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Old 07-08-2015, 10:01   #53
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Re: Chainplates from grainger

Looks like I will be trying to tackle this job myself.

After about 15 phone calls/emails, it would seem the going rate for mirror finish polishing is 80-110 dollars PER PIECE. Why on earth would anyone go with stainless steel if this is the cost to finish it correctly?

Yeah not a chance in hell I'm going to spend 160-220 dollars polishing a 40 dollar piece of metal.

I have a palm sander, 300, 600, 800, 1200 and 2000 grit paper for it. I plan on buy a dremel polishing kit, 2 separate polishing compounds, extra dremel cloth polishing wheels and some bar keepers friend applied with a scotch pad(apparently if you rub this in with a scotch pad after finishing, the oxalic acid in it helps passivate it)
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Old 07-08-2015, 10:05   #54
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Re: Chainplates from grainger

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...I plan on buy a dremel polishing kit...
Fugetaboutit.
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Old 07-08-2015, 10:22   #55
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Re: Chainplates from grainger

Don't waste your money on a dremel kit. You are about to find out why those guy's wanted to charge so much. There are plenty of buffing wheels and mandrels out there for sale. Get at least a 4' better a 6". and an electric drill. If you have access to a drill press that would be the best aside from a proper buffing machine. You will need to really bear down on it.
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Old 07-08-2015, 10:22   #56
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Re: Chainplates from grainger

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Fugetaboutit.
It's going to have to do. Unless I buy some polishing wheels for my bench grinder, but I really don't see what the difference would be.

When I asked the guy at the polishing place why it's so expensive, he explained
that "there's this whole intricate process where we sand it down with several different grains of sand paper, then hit it with a polishing wheel with several different compounds, working from thicker grit to finer grit and the result is a really shiny piece of metal."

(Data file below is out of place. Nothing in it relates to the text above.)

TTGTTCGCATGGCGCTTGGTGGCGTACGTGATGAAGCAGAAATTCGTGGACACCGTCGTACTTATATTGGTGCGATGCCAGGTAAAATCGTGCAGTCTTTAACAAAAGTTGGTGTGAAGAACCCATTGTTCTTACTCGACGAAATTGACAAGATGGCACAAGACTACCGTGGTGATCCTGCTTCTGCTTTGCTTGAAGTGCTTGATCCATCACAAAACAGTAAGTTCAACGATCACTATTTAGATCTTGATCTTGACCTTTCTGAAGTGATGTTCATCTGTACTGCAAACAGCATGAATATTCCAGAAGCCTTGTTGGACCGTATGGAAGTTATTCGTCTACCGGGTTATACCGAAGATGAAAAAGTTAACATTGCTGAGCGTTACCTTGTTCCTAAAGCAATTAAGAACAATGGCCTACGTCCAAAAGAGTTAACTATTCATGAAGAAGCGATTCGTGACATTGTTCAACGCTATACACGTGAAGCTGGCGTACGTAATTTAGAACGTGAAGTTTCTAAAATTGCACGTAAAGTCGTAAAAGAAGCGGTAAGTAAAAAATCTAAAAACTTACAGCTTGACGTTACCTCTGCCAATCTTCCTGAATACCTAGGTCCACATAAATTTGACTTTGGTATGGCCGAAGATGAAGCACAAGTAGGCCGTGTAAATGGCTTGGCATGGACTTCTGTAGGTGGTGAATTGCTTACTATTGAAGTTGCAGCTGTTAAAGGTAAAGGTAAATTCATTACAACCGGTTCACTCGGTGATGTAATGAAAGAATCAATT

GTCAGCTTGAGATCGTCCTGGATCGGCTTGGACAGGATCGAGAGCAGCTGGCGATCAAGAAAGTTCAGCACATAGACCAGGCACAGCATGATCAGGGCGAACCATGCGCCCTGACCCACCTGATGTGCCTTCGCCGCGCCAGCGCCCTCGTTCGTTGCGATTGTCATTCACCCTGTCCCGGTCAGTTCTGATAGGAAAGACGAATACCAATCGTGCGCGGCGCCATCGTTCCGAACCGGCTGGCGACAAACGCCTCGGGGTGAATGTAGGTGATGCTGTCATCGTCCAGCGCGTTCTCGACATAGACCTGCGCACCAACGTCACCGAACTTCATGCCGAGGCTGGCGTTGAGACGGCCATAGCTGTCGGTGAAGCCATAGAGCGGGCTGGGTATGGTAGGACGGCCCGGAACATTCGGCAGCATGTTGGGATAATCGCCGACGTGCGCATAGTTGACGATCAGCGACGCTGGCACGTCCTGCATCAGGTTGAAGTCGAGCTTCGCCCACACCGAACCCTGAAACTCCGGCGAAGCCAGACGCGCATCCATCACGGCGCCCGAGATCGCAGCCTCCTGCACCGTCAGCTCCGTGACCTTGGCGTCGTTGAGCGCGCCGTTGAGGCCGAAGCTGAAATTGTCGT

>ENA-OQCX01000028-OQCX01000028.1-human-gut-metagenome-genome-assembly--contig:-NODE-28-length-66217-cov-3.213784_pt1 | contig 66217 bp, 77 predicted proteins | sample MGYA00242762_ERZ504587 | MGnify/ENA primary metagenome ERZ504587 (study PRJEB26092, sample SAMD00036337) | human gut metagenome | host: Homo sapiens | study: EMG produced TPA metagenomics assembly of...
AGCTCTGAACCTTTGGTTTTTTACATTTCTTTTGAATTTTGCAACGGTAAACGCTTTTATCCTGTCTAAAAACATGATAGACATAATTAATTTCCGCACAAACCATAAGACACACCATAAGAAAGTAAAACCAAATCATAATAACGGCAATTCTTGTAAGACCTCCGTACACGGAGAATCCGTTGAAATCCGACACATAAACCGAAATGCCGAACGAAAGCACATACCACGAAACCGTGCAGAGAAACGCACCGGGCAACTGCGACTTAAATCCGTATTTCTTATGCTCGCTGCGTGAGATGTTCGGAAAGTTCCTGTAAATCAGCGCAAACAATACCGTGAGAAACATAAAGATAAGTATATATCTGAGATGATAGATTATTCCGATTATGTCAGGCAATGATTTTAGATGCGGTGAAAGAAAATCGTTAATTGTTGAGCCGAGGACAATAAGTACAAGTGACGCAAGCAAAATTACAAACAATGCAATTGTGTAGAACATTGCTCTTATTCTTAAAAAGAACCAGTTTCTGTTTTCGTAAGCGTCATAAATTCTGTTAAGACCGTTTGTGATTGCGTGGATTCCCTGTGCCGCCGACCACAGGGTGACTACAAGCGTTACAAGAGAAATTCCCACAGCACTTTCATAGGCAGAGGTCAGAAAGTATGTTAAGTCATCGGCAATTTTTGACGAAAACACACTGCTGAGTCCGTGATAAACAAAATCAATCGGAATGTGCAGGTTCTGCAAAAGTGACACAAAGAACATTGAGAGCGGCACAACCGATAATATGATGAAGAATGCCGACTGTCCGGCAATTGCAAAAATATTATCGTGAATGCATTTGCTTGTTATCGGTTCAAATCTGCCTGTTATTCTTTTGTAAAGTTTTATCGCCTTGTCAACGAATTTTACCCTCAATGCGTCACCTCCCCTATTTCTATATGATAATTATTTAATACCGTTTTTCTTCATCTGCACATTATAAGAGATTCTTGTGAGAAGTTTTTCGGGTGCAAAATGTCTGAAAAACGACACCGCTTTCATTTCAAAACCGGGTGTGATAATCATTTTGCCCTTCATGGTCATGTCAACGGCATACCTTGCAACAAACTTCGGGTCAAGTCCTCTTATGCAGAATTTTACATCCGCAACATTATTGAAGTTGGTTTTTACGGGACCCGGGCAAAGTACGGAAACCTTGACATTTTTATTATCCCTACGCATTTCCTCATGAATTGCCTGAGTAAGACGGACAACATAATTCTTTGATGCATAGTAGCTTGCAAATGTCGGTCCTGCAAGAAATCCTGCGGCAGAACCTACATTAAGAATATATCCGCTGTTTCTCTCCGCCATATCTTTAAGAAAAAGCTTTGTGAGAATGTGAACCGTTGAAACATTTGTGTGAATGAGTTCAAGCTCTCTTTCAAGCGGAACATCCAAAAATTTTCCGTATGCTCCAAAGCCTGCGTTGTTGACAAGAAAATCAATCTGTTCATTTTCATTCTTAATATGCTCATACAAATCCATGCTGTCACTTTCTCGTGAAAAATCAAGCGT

...yeah, sounds about like what I was going to do with a palm sander and a polishing wheel
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Old 07-08-2015, 10:39   #57
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Re: Chainplates from grainger

Go for it. Even a marginal polish job will probably last 20 years. But the Dremel wont cut it. Get a buffing wheel for your bench grinder.
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Old 07-08-2015, 10:52   #58
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Re: Chainplates from grainger

Alright you guys convinced me, dremel tool is out.

I didn't realize I would need to use so much pressure. I also have an angle grinder, but I will look into renting a real deal polisher as well.

I know it seems like I'm being super cheap(and I guess I am), but this will not be my last boat. It's just a little beater I bought to get the hang of cruising and maintaining a cruising boat. I plan on selling in the next 5ish years for something in the 40ft range...
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Old 07-08-2015, 16:56   #59
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Re: Chainplates from grainger

Okay so I started with 120 grit aand paper on an orbital sander. I can't seem to get rid of the tiny dots/dimples from where the steel was made(what are those called? Should I be using more coarse sandpaper, or another tool?
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Old 07-08-2015, 17:01   #60
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Re: Chainplates from grainger

You'll need a mini grinder with various flap discs.